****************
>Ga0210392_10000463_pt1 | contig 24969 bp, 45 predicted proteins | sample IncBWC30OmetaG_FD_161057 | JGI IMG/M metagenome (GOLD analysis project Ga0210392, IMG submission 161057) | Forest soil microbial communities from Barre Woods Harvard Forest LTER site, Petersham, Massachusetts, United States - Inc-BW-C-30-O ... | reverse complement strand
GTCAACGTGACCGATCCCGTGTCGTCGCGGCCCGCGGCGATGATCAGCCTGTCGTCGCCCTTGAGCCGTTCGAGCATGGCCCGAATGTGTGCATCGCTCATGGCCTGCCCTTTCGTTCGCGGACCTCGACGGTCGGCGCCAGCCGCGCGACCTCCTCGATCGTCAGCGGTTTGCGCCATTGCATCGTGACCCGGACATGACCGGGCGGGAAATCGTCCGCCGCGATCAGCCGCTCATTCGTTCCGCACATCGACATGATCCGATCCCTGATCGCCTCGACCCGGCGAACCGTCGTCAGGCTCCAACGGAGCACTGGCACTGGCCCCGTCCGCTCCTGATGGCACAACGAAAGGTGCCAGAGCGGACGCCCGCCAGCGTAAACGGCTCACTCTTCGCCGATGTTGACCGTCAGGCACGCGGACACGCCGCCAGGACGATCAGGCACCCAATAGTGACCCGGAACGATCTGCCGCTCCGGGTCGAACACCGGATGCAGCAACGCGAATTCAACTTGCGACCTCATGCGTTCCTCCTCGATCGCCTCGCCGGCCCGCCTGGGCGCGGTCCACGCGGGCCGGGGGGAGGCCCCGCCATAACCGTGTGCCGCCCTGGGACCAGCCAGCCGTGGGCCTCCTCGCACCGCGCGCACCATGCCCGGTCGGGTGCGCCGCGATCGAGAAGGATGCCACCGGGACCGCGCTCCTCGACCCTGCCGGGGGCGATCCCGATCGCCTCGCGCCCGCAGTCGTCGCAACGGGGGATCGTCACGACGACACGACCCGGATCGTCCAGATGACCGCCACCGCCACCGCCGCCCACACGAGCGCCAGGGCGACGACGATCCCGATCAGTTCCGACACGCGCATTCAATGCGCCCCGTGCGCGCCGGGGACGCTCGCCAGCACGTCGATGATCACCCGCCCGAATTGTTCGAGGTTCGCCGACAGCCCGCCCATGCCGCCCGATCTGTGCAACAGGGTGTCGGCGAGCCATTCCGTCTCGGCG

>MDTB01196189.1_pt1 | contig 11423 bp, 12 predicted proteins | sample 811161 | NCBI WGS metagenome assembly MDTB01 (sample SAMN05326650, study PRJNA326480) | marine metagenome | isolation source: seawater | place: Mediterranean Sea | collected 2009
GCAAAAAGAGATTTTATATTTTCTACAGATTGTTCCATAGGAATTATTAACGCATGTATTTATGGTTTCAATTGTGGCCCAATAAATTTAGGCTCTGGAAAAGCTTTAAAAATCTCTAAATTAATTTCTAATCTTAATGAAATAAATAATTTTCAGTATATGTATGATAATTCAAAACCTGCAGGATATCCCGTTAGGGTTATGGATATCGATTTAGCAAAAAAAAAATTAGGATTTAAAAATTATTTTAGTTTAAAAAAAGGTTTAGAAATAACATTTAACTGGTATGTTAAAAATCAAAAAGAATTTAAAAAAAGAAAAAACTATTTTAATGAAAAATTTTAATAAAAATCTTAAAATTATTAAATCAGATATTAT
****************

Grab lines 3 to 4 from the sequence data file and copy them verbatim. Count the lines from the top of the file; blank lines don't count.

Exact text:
>MDTB01196189.1_pt1 | contig 11423 bp, 12 predicted proteins | sample 811161 | NCBI WGS metagenome assembly MDTB01 (sample SAMN05326650, study PRJNA326480) | marine metagenome | isolation source: seawater | place: Mediterranean Sea | collected 2009
GCAAAAAGAGATTTTATATTTTCTACAGATTGTTCCATAGGAATTATTAACGCATGTATTTATGGTTTCAATTGTGGCCCAATAAATTTAGGCTCTGGAAAAGCTTTAAAAATCTCTAAATTAATTTCTAATCTTAATGAAATAAATAATTTTCAGTATATGTATGATAATTCAAAACCTGCAGGATATCCCGTTAGGGTTATGGATATCGATTTAGCAAAAAAAAAATTAGGATTTAAAAATTATTTTAGTTTAAAAAAAGGTTTAGAAATAACATTTAACTGGTATGTTAAAAATCAAAAAGAATTTAAAAAAAGAAAAAACTATTTTAATGAAAAATTTTAATAAAAATCTTAAAATTATTAAATCAGATATTAT